Evidently, one of this conditions or both fail in general.

I would be interested in a physical picture of why the sheaf conditions are not satisfied.

To me, the locality condition is stating intuitively that if the observables coincide in every region that form an open cover, then the observables (and the qft) are the same in the open cover. The gluing condition, in the other hand establish that one is able to construct the theory just by gluing local pieces of the theory. Is there then some non local restriction that perhaps avoid us constructing the theory just from local pieces?

Are these intuitions correct?

This post imported from StackExchange Physics at 2015-09-06 15:33 (UTC), posted by SE-user yess
asked Aug 20, 2015 in Mathematics by yess (90 points) [ no revision ]
retagged Sep 6, 2015
Most voted comments show all comments
Why do you think they should be a sheaf? I mean, the definition of the assignment $\mathcal{A}$ is just that of a presheaf, where should the sheaf structure come from?

This post imported from StackExchange Physics at 2015-09-06 15:34 (UTC), posted by SE-user ACuriousMind
@ACuriousMind: A presheaf either is or is not a sheaf; no additional structure is needed. So it seems to me that a good answer to this question would be one that gives an example of a presheaf occuring in LQFT that is not a sheaf, together with a (possibly quite simple) proof that it violates one of the sheaf axioms. I am sorry that I don't know enough about LQFT to provide this example.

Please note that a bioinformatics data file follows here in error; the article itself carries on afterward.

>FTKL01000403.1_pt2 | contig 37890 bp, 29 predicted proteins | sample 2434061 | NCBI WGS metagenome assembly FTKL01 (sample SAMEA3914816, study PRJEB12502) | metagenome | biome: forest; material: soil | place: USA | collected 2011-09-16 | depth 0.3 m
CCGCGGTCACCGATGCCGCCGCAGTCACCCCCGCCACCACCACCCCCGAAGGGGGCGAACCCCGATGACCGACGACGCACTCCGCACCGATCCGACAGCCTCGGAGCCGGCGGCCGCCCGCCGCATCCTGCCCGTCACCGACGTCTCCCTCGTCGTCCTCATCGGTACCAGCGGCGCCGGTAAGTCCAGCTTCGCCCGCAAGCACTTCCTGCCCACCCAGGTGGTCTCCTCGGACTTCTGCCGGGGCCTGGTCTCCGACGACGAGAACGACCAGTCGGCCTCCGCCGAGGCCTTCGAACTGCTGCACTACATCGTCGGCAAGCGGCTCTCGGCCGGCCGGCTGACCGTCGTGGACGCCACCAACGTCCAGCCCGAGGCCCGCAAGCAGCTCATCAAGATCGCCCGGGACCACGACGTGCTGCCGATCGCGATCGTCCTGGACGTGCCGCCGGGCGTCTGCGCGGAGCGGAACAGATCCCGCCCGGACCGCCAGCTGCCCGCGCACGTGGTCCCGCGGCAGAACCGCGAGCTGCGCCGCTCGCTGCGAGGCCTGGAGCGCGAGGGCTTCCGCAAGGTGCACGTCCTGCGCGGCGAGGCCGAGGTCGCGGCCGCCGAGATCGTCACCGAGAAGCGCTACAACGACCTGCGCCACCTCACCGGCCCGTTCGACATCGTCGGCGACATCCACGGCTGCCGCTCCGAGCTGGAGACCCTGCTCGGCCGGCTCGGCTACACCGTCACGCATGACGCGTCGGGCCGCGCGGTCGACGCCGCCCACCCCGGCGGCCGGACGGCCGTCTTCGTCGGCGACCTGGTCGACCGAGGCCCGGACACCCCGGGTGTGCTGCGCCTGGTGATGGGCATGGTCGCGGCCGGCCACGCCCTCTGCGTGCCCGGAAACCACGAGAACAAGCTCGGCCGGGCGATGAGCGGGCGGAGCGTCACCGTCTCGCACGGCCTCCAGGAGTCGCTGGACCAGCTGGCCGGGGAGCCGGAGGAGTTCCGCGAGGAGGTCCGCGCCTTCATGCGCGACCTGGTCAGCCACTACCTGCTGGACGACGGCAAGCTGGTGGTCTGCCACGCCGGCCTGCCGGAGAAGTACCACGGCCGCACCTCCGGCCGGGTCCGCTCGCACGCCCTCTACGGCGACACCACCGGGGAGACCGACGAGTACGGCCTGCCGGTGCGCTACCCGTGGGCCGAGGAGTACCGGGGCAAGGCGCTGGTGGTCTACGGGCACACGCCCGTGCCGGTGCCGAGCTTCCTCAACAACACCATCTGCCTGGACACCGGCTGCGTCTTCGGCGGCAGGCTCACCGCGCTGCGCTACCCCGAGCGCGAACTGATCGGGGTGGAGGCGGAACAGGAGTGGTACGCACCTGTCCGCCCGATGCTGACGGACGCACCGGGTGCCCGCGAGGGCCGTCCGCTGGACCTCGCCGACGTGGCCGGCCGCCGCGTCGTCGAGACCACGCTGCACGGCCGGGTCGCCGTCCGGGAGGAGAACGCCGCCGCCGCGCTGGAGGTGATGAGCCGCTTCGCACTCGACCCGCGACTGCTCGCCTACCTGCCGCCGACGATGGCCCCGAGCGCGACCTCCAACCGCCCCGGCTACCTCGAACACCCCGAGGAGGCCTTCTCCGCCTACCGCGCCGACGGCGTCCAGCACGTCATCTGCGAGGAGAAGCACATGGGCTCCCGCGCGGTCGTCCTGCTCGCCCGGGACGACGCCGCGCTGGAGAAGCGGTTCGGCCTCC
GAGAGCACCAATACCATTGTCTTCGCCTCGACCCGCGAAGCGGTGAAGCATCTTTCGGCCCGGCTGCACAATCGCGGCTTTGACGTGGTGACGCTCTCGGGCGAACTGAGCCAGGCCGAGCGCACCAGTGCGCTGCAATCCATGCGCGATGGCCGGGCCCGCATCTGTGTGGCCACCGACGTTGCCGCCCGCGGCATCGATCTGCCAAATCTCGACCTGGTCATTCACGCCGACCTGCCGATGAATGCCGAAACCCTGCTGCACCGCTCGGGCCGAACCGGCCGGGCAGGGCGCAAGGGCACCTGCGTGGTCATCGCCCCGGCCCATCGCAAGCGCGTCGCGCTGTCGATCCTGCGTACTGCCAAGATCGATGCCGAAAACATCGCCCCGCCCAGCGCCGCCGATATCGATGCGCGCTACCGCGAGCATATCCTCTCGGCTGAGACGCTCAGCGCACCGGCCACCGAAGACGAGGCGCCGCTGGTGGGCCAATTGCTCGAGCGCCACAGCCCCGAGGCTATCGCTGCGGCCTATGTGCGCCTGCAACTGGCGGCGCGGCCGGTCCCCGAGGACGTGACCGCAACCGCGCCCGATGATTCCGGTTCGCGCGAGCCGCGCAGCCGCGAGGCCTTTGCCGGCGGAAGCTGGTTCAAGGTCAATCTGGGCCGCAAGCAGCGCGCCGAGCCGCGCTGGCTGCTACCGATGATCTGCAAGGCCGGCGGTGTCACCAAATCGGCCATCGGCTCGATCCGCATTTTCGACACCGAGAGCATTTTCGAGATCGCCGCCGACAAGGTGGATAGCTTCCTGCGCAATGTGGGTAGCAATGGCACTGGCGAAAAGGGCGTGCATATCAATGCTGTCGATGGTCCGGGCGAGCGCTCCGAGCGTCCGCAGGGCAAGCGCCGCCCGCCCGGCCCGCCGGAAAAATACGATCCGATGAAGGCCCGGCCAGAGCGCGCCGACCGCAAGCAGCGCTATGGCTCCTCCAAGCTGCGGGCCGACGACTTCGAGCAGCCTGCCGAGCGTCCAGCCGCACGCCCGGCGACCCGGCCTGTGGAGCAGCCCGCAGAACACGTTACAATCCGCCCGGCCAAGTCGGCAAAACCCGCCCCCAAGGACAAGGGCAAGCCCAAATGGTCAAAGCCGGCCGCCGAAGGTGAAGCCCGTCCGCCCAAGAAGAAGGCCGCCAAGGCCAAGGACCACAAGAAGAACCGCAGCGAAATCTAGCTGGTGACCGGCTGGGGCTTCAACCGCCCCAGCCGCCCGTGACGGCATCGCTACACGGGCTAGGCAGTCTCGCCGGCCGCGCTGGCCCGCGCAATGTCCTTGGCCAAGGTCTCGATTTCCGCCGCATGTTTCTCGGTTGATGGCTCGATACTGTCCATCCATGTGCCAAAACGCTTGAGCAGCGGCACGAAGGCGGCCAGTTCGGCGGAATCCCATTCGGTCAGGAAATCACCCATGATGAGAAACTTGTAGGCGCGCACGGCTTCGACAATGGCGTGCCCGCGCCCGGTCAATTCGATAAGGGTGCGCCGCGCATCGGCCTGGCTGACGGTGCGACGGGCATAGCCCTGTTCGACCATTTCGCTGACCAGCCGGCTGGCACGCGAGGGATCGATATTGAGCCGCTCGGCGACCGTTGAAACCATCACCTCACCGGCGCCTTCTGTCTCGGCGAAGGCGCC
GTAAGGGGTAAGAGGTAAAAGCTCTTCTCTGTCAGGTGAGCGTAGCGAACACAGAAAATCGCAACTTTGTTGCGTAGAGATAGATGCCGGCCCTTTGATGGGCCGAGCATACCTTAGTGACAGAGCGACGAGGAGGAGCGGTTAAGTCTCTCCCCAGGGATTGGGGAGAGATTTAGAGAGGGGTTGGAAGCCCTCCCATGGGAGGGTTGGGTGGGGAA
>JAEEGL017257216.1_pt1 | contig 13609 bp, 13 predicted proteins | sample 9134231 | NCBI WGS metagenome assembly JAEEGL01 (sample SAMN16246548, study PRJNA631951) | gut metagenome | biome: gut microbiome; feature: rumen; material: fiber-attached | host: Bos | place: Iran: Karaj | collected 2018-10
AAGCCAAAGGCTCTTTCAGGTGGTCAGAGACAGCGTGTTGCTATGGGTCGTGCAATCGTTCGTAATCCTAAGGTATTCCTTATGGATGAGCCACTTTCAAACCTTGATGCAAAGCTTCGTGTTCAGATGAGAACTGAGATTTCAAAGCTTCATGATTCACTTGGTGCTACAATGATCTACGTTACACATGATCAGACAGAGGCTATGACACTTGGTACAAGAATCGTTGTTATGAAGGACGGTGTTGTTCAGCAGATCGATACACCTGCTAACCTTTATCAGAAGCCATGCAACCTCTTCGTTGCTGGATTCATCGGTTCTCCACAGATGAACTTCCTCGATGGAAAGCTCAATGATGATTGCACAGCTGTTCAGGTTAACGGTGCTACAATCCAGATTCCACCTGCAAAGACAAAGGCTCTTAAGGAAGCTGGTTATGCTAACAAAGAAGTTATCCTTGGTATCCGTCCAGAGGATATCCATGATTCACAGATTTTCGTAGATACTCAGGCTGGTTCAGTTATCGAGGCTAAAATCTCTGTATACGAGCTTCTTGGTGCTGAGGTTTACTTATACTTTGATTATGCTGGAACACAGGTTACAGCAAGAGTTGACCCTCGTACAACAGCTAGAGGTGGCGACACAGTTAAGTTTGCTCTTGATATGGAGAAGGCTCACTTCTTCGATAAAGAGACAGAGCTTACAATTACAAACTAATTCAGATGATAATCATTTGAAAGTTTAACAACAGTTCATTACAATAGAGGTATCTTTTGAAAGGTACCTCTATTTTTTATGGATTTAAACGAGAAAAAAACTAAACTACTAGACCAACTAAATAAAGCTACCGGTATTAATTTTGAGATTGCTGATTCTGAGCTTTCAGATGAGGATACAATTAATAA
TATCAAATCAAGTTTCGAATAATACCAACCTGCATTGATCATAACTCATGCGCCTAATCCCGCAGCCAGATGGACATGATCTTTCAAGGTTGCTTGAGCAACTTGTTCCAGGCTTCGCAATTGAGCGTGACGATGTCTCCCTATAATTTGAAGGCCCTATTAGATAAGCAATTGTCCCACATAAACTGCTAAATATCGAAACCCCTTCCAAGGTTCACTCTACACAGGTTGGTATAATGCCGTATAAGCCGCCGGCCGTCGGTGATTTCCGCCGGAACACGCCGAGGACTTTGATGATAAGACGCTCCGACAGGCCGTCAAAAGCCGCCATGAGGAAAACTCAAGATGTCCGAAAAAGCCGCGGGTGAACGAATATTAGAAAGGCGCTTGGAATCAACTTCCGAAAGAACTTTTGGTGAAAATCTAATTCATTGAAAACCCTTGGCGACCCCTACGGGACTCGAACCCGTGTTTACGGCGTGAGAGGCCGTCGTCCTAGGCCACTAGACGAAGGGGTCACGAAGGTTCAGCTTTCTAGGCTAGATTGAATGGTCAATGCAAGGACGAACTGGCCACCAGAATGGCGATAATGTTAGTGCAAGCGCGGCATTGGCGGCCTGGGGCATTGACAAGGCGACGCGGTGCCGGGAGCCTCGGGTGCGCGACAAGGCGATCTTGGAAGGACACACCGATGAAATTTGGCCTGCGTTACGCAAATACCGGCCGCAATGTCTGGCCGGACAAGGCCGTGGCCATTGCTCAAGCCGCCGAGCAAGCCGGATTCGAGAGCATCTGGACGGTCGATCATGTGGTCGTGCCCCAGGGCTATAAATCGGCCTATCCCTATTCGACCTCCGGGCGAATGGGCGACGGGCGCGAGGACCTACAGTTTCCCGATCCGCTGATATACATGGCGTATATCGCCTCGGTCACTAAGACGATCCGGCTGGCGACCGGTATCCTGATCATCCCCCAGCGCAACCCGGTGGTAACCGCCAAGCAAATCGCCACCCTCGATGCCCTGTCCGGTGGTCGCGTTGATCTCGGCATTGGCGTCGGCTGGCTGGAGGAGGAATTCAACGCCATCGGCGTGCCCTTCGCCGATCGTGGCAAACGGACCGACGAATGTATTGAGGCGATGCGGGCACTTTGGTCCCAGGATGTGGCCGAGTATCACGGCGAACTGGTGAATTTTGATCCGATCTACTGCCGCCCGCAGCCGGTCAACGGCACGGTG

This post imported from StackExchange Physics at 2015-09-06 15:34 (UTC), posted by SE-user WillO
You can sheafify a presheaf, and you probably do not really need the additional axioms. So why ask more when it is not necessary?

This post imported from StackExchange Physics at 2015-09-06 15:34 (UTC), posted by SE-user yuggib
@yuggib: When confronted with a presheaf, one should salivate (like Pavlov's dog): "Is this a sheaf?" (and if not, "why not?"). This is not "asking for more"; it's just checking one's understanding.

This post imported from StackExchange Physics at 2015-09-06 15:34 (UTC), posted by SE-user WillO
@WillO I do not agree...Given a presheaf, you can make it a sheaf; in addition, you may not care about the sheaf axioms. So why bother? What additional insight/result gives you to know it is a sheaf? If there is no additional information, it is just not useful to "lose time" checking...

This post imported from StackExchange Physics at 2015-09-06 15:34 (UTC), posted by SE-user yuggib
@yuggib: In my experience, if you confront a presheaf and are not sure whether it's a sheaf, then at some very basic level you do not understand your presheaf, and that is going to come back to bite you sooner or later. Asking whether it's a sheaf is a good (I'd say indispensable) test of whether you really understand the definition of your presheaf.